This new Netflix documentary about a cult leader is hard viewing for Christians, but could help us identify the early warning signs of spiritual abuse, says Giles Gough

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Dancing for the Devil: The 7M TikTok Cult landed on Netflix at the end of last month, shocking audiences with its allegations of cult-like behaviour inside 7M Films, an LA-based talent management company that describes itself as “representing some of the top social media influencers in the world”.

This compelling three-part docuseries follows the story of Melanie and Miranda Wilking, professionally known as ‘The Wilking Sisters’, a pair of dancing siblings who once ran a popular TikTok channel.

Before 2019, Miranda and Melanie were very close – and they were successfully carving out a career path creating their own content and gaining lucrative brand partnerships. But in April of that year, Miranda received a request to collaborate from a fellow dancer named James ‘BDash’ Derrick. Their working relationship quickly blossomed into a romantic one. Then James’s videographer, Isaiah Shinn, introduced the couple to a ‘church’, known as Shekinah, run by Isaiah’s father, Robert Shinn.

Robert Shinn styles himself as ‘a man of God’, and during his four-hour church services he teaches strict obedience. When the ‘pastor’ found that his LA-based church was attracting young impressionable dancers, he formed ‘7M Films’.

7M is ostensibly a management company that organises the lives of the dancers it represents. Shinn, as their manager and spiritual leader, encourages the young people to live together and he has enormous control over what they do. The Netflix documentary interviews former cult members, exposing alleged financial, spiritual and sexual abuse going back decades.

As Miranda gradually fell further into the orbit of 7M Films/Shekinah church, she cut all ties with her sister, Melanie, and her parents. After months of no contact with Miranda, the Wilking family released a 40-minute video on TikTok, outlining their fears that Miranda was being prevented from contacting them.

Financial, spiritual and sexual abuse

Many of us watch documentaries about cults, largely to make sure we never end up in a one. But the word ‘cult’ is a provocative term. ‘High control group’ might be more appropriate. If you’ve watched any similar shows about groups like NXIVM or Twin Flames Universe, many of the themes will be depressingly familiar in Dancing for the Devil.

A seemingly vibrant, but vulnerable person, gets drawn into a group run by a charismatic leader. As time goes on, the control slowly ratchets up until the vulnerable person is all but unrecognisable from their former selves.

In Dancing for the Devil the financial abuse of Robert Shinn is laid bare. His company, 7M Films, takes a 20 per cent management fee, and on top of that members of Shekinah church are expected to tithe 10 per cent of their earnings and then give an additional 10 per cent in offering. They also have to pay $2,200 in rent and contribute towards an in-house videographer and hair and makeup artists. According to the documentary most, if not all, this money makes its way back to Shinn, leaving the dancers with next to nothing, which increases their dependence on 7M Films.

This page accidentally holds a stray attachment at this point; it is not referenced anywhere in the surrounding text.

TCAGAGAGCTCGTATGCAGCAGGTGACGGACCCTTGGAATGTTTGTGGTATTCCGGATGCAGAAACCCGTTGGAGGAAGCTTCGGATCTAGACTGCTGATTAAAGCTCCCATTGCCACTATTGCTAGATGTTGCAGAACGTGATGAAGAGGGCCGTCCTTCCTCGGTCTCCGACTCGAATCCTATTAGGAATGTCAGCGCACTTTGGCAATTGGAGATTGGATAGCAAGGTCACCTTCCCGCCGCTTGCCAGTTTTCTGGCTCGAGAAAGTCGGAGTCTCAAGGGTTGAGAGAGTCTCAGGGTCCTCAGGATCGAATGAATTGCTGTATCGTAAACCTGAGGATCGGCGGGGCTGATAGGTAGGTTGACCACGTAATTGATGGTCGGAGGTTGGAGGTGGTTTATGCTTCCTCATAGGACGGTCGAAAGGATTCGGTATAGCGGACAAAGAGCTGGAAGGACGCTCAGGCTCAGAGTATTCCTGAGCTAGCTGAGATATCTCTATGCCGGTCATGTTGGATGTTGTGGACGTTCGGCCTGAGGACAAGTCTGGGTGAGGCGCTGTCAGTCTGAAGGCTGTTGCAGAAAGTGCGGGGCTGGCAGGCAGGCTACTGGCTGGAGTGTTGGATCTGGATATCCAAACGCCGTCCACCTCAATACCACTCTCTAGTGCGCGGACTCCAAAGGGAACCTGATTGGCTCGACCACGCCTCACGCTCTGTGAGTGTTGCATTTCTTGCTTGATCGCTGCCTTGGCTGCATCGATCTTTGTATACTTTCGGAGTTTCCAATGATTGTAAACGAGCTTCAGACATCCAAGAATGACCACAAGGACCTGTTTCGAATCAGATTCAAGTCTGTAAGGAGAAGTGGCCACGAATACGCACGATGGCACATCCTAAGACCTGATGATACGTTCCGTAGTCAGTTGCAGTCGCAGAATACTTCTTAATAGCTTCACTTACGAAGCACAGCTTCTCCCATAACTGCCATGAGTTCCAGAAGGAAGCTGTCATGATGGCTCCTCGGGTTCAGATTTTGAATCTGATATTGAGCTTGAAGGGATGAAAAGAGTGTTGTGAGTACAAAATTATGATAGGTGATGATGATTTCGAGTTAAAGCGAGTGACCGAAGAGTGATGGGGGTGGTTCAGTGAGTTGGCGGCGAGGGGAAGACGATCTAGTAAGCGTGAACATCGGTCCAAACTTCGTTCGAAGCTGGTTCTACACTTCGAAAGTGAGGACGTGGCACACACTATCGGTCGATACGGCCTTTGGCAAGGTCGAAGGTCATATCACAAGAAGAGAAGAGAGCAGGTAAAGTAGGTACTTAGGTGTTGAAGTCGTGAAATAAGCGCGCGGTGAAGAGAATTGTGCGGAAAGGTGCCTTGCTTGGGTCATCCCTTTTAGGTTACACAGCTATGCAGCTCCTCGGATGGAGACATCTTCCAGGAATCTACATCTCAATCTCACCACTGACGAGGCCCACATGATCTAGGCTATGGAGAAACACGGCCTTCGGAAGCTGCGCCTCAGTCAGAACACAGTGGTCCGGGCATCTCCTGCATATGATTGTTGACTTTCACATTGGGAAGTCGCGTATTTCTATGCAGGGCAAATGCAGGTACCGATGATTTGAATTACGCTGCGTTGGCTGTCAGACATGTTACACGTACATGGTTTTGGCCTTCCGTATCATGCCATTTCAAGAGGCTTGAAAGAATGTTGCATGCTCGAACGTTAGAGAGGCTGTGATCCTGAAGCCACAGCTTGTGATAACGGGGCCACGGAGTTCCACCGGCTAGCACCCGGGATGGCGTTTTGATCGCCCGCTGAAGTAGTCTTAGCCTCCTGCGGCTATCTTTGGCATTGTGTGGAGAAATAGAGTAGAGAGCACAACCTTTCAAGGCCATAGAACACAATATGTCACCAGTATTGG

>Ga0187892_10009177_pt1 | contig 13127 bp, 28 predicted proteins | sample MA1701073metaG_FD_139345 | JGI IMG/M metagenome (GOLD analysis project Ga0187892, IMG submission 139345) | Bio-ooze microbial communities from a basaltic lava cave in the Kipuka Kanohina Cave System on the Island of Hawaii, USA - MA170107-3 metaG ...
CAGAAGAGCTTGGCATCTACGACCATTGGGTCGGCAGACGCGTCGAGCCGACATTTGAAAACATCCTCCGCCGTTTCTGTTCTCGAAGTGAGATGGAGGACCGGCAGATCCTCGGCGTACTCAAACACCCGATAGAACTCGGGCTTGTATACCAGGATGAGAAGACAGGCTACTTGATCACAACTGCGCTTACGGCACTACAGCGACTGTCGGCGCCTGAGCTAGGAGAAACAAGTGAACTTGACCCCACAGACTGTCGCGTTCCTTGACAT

Spiritual abuse, done in Jesus’ name, makes it so much harder to convince people that Jesus is the way, the truth and the life

Priscylla and Melanie Lee were drawn into Shekinah church when they were teens in the early 2000s. Melanie escaped after ten years, but Priscylla stayed, and was subjected to alleged spiritual and sexual abuse in Shekinah church for another decade.

In a compelling scene after the two sisters reunite, Melanie tries to hold Priscylla to account for being late to a child’s birthday party. Pryscilla verbally attacks her in response; it seems after spending her entire adult life in a cult, she can’t tell the difference between a reasonable and unreasonable request.

Other aspects of the series are sobering in a way that has nothing to do with the cult. The sheer number of women required to report a sexual assault allegation in order for it to be taken seriously is shocking, as is the poor performance of the LA Police department when it comes to dealing with victims of sexual crimes. One woman describes being afraid to report what happened to her, because the process would be too traumatic.

Miranda Wilking’s parents take the lead in advocating for the loved ones of people still stuck in Shekinah church. They are presented in the documentary as a reasonably well-off mid-western couple who are able to utilise their other daughter’s TikTok platform to draw attention to the problem. It’s heartbreaking to think of the people in the same position without the luxury of that much time and resources to devote to seeking justice.

Spiritual abuse, done in Jesus’ name, makes it so much harder to convince people that Jesus is the way, the truth and the life. Christians may find documentaries like this difficult to watch, but they help us identify the early warning signs that someone is being spiritually manipulated.

Dancing for the Devil: The 7M TikTok Cult is available now on Netflix

7M films denies any wrongdoing and has released a statement calling the documentary “a slanderous work of fiction”.